When was the last time you strolled into your local tavern and someone yelled, "Yo, bub, doesn't that turmoil in the Middle East remind you of 1848?" Mostly, we recall the usual televised revolutions: the Soviet bloc, 1989 (the Wall); Tiananmen Square, 1989 (the tank); Iran, 1979 (hostages); the '60s (hair). If you're Glenn Beck, you're fixated on the Russky Revolution, 1917 (George Soros as Vladimir Lenin). Then come the standbys: The American and French revolutions (wigs, Chryslers, guillotines). Textbook stuff. That about empties the revolution database.
But in its day, revolutionary fever swept through Europe like a forest fire, an infection, a financial crisis, metaphors we have recently learned to toss about like beach balls. The conflagration of 1848, in retrospect, was foreshadowed by minor disturbances, pressures, forebodings; but when it came, it exploded spontaneously, like Tunisia, fed by a thousand grievances. A few nations resisted it -- Britain, the Netherlands, Switzerland, Russia (too far, too autocratic) -- as it hopscotched through pre-unified Italy, from Milan to Sicily, leapt to France, where the first blood ran, then through the German states, including Prussia, then the Hapsburg Empire, then back to France, Europe's Egypt. The middle classes and nobility poured into the streets; the poor joined in. Absolutism quaked. Protests led to riots, barricades, tossed paving stones, deaths.
And then, as the calendar flipped to 1849, the reactionaries took back the streets. The revolutions "failed," raising the technical question of whether you can have a "revolution" that fails. The Springtime of Peoples ended. The crowds often lacked leadership and pursued divergent goals. Mostly, they were just tired of the same old lantern-jawed despots in charge. Expectations had been rising. Technology was on the march, and a popular press had emerged. Globalization stirred. But there had been famine across Europe -- the potato blight wasn't just Irish -- and a trade slump. New ideas percolated: socialism, nationalism, liberalism, romanticism; 1848 was a boost to Karl Marx's career. And yet, in the longer view, 1848 proved to be a beginning, not an end. The old men in charge, the Hosni Mubaraks, were shaken. The folks in the street had both demography and age on their side. After 1848, Germany and Italy unified; liberal institutions took root and pursued reforms, and Europe mostly drifted on a tide of bourgeois prosperity until World War I blew everything up.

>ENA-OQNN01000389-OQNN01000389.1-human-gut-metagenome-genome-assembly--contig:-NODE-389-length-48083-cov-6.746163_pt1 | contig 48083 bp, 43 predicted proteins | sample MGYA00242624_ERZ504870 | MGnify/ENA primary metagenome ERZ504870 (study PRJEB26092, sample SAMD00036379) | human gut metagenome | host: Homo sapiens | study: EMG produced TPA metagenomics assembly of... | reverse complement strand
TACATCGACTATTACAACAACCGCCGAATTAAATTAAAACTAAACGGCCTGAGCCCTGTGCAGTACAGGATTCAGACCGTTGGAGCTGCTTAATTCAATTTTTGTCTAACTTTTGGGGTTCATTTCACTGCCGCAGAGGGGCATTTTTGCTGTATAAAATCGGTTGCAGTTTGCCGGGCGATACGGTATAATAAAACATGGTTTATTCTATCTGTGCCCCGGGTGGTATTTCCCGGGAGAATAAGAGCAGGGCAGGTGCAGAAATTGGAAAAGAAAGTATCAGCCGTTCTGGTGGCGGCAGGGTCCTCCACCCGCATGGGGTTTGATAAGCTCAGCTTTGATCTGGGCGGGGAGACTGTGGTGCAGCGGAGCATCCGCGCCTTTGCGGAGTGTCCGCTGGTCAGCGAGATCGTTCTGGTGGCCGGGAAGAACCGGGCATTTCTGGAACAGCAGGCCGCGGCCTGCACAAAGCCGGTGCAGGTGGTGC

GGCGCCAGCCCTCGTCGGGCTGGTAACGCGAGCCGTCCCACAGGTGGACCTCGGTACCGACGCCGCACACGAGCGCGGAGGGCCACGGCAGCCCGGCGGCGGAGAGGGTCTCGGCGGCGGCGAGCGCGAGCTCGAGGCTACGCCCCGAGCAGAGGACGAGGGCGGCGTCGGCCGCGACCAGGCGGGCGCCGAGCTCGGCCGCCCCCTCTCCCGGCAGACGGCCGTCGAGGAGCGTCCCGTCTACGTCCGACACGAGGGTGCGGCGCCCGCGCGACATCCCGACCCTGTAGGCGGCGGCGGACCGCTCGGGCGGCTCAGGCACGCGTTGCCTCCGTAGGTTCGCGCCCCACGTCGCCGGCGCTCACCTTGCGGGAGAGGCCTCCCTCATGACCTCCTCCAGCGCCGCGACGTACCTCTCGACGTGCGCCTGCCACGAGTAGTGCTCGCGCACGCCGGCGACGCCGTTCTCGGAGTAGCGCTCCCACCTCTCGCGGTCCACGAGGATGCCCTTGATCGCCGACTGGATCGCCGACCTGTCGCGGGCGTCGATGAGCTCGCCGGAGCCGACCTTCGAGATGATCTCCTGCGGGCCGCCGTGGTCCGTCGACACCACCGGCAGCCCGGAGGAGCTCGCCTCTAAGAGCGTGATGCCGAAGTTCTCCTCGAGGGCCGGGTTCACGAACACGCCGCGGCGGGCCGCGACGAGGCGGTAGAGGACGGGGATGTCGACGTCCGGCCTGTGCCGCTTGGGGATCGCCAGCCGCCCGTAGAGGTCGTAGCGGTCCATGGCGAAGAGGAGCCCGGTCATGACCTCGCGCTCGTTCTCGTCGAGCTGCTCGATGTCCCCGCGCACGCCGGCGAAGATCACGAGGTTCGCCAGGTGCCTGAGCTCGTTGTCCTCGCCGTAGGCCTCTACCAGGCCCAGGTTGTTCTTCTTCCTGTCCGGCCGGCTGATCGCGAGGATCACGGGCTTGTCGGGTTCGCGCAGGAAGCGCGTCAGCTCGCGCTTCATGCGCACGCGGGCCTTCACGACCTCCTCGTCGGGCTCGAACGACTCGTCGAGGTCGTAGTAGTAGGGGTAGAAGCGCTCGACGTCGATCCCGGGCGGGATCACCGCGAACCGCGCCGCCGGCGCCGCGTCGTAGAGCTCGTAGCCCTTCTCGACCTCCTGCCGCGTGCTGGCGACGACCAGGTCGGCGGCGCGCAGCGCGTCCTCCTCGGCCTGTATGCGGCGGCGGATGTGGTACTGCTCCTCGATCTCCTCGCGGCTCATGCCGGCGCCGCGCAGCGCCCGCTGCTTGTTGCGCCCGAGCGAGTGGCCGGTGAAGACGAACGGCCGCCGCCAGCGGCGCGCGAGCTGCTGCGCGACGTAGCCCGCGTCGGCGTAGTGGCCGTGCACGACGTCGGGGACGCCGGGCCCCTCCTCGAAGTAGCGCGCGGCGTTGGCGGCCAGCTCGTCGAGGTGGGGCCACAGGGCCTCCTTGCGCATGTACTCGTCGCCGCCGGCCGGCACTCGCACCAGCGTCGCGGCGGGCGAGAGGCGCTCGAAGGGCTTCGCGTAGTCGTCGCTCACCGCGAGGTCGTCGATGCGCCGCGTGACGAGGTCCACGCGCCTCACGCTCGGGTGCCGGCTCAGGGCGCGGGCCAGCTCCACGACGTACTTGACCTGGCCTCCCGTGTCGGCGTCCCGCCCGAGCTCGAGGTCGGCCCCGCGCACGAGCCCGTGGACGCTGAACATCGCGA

"Revolution" may be one of the most overused words in the vocabulary of modernity. There is a torrid romance about the concept, particularly when it's occurring in far-off lands, or a past when soldiers rode horses and wore feathers. What is it we're seeing in Egypt and beyond? Alas, the greater the distance, the stranger the milieu, the looser grasp we have on events. Revolutionary moments worship a glowing, if hypothetical, future. But even from the inside, they are chaos. Revolutions are profoundly unpredictable, not only in their direction but in their result: democracy, autocracy, kleptocracy, theocracy. They are a moral arbitrage between means and ends. Like a bubble, it's hard to discern a true revolution as it's unfolding; the test comes after, usually when the revolutionaries are old men themselves. True revolutions release energy, unmoor populations. The notion that any group or individual can control these forces -- Mubarak, Obama, the Saudis, Google -- is farcical, despite the "success" of the Chinese in Tiananmen, the Bolshevikis in St. Petersburg. "Winning" is subjective, a dice roll, not a Beckian dream of infiltration and mind control. A coup requires a cabal and a plot; a revolution dispatches bodies into heated Brownian motion.
The term "revolution," of course, has long been absorbed into our world of hype, self-promotion and status seeking. Jefferson nudged this along when he suggested a revolution every generation or so, just to clear the sinuses. Revolution is a key element of what used to be called radical chic and it attaches itself to technology like a leech. NPR recently asked people to write in about their experiences in revolutions. This is a weird form of political tourism, like saying, "Tell us your experiences in your last nuclear attack. Was it fun? Informative? Exciting?" This inflationary tendency is well known and not worth pursuing, except to note another similarity of revolutions to the notion of financial bubbles. Bubbles represent the separation of value from price; there's no anchor tethering the price of tulips, mortgages or stocks to earth. They are unhinged, floating freely, creatures of their own gassy momentum. When we attach the word "revolutionary" to every new development, from the Tea Party to the iPad to political victories (Reagan, Gingrich, Obama), we debase its meaning and lose any sense of its seriousness -- the blood, toil, destruction. We become a little stupid, a little blind and more than a little superficial -- not to say a little more prone to the true revolution we never saw coming.